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Dow Jones Sinks Over 1000 Points

24 June 2022

U.S. stocks endured their worst day of the year on Thursday as markets digested the latest monetary policy moves from the Fed to tackle soaring inflation. The Dow Jones tumbled over 1000 points, or 3.1%. Meanwhile, the S&P 500 and Nasdaq Composite lost 3.5% and 4.9%, respectively. The selloff came only a day after the Fed chair, Jerome Powell, announced the biggest hike to interest rates in 20 years to combat inflation. On Wednesday, the Federal Reserve raised its benchmark interest rate by half a percentage point- its most aggressive move yet in the fight against 40-year high inflation.

No Top Winners, Only Bottom Losers

None of Dow 30 stocks escaped the sell off. It was clear however that some sectors weathered the storm better than others. Dow listed stocks fell at an average of 3.3%. And yet, big tech and consumer discretionary stocks contributed well above their fair share of losses on the day. In the 1,063-point free fall, half of the biggest losers were tech giants.

Tech stocks were hit particularly hard on Thursday, with Amazon falling 7.6% and Tesla shedding 8.3% of its value. Salesforce and Apple were amongst the biggest decliners on a percentage basis, falling 7.1% and 5.6%, respectively. Home Depot was the biggest loser based on points. The home improvement retailer declined 5.1%, but its weighting knocked down the index by 113 points.

Microsoft didn’t appear to be a top loser on percentage points, trailing 5.2% on the day. However, its per-share price of $274.94 translated to a 99-point loss for the average. Meanwhile, healthcare giant, Merck, was hit the least during the sell off. The stock fell only 0.6%, translating to 4 points off the Dow. Energy stocks also proved to be a pillar of strength. Chevron, the multinational energy corporation, retreated only 0.9% to knock 10 points off the Dow. Coca-Cola stock also held its own. The soft drink manufacturer weathered only an 0.8% dip in its share price. The household name is famously a top pick stock for investment tycoon, Warren Buffet.

There’s a Clear Trend Emerging, and It Could Be a Signal of What’s to Come

The 1000 point sell off can be attributed to hollowing sentiment on Wall Street. Fears about the Fed’s policy moves, mixed earnings from some large growth companies and lockdowns in China have hammered Wall Street recently, even eclipsing the positives of a better-than-expected earnings season and a strengthening U.S. jobs market.

“Investors aren’t looking at fundamentals right now, and this is more of a sentiment issue,” remarked Megan Horneman, chief investment officer at Verdence Capital Advisors.

The CBOE Volatility index, also described as Wall Street’s fear gauge, recently climbed to 31.20 points. An index reading above 20 indicates higher incoming volatility, whilst a reading above 30 often denotes meaningful fear about what will happen to stocks in the short term. Now, investors are trying to navigate a market roiled by inflation, interest rates, geopolitical concerns and Covid. The overwhelming response has been to play defense. Industries like health, energy and financials have historically weathered volatile environments well, whereas the opposite is true for high growth technology stocks. In periods of rising interest rates and volatility, big tech is commonly left well alone, as rising rates negatively impact on future earnings potential of this sector specifically.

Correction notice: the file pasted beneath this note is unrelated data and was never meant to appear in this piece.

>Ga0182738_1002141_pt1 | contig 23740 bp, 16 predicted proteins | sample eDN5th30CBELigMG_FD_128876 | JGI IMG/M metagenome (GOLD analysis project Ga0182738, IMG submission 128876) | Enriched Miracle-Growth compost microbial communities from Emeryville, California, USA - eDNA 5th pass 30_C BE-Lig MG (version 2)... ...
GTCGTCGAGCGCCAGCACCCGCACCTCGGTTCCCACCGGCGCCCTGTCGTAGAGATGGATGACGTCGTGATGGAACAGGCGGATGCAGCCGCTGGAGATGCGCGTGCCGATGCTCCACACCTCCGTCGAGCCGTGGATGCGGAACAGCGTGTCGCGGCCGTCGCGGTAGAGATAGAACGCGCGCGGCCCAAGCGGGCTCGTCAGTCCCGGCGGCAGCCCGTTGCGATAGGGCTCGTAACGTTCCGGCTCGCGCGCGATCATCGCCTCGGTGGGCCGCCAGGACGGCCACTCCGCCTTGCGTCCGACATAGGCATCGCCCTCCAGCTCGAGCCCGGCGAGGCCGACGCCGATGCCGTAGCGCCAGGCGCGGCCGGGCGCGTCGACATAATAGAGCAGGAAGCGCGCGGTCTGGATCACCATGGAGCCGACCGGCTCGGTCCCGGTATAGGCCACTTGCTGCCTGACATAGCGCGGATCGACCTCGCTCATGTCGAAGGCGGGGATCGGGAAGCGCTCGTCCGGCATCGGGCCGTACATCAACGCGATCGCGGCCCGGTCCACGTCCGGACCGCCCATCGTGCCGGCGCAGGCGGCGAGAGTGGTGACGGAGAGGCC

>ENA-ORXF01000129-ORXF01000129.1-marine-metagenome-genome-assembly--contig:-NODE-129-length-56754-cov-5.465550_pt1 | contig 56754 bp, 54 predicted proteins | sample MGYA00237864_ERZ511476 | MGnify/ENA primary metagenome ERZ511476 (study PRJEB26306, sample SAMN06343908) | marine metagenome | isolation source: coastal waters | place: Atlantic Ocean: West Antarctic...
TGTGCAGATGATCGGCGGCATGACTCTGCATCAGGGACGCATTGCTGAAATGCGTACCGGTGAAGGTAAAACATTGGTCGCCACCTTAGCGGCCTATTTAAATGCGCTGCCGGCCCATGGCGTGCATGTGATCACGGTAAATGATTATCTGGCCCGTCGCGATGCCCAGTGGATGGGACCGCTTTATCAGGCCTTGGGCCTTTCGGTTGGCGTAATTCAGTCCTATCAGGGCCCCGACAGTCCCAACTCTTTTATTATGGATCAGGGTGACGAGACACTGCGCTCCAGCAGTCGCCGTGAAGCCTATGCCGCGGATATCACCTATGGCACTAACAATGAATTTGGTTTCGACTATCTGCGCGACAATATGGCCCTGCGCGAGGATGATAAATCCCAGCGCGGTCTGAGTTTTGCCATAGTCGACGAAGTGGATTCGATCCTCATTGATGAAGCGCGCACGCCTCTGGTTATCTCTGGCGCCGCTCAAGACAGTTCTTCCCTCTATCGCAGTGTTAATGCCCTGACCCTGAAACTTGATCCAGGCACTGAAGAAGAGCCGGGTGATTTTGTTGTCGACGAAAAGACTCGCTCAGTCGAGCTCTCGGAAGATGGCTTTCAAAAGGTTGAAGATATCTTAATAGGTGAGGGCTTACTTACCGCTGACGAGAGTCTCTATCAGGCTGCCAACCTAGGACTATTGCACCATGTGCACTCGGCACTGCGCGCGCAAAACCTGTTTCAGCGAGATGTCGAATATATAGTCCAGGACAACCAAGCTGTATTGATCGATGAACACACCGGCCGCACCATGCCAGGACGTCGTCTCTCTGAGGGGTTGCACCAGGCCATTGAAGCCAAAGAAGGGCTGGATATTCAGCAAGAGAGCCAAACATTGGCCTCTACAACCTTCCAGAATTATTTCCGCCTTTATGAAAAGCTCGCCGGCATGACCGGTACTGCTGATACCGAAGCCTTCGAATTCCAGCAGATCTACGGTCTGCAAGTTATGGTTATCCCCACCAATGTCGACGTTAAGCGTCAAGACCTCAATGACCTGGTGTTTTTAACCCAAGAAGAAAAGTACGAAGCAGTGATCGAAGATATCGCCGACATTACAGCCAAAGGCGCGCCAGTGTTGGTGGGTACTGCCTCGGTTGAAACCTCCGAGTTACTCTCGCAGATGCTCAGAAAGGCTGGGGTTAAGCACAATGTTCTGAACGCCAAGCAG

Navigating Through the Current Market

Buying the dip may be a tempting strategy, and one that’s highly overused during financial downturns. For now however, it’s a stance you might want to rethink. According to Paul Tudor Jones, the billionaire founder of Tudor Investment Corporation, it’s still not the right time to go all in with equities.

“You can’t think of a worse environment than where we are right now for financial assets… clearly you don’t want to own bonds and stocks.” Jones said in a CNBC interview.

Rather than pursuing a strategy of high returns, the hedge fund manager advises that protecting your wealth should be the focus. But for those that are adamant to invest, there is one approach to consider. That is to follow simple trend strategies. Trend-following simply means to purchase a security when its price trends upwards and selling it when its price retracts, capturing that difference in price. Investors with a larger risk appetite than most could consider these points and corresponding strategies.

High Interest Rate Investment Plays

First, the market is characterised as a high-inflation environment where the Fed is now forced to raise rates aggressively. That should attract investors towards stocks that do well in a high-inflation/ rising interest rate slowdown. It makes sense to look into the ProShares Equities for Rising Rates ETF (EQRR), which monitors the performance of the Nasdaq U.S. Large Cap Equities for Rising Rates Index. With a majority holding in financials and energy stocks, this ETF looks to outperform traditional large-cap indexes in times of rising U.S. treasury yields.

Second, Covid restrictions and geopolitical issues will end eventually. When that happens, analysts expect consumer discretionary stocks, such as Nike and Starbucks, to rally.

Energy Sector

Rising commodity prices has largely fueled inflation. In fact, energy was the S&P 500’s best-performing sector in 2021, returning 53% against the index’s 27% return. That momentum has even pushed into 2022. The Energy Select Sector SPDR Fund is up 37% from year to date. In comparison to the benchmark index, the S&P 500 has tumbled roughly 13%.

Assuming that the positive momentum in energy prices continues, this ETF could be a good investment to deliver market-topping returns in what would otherwise be a downwards market.


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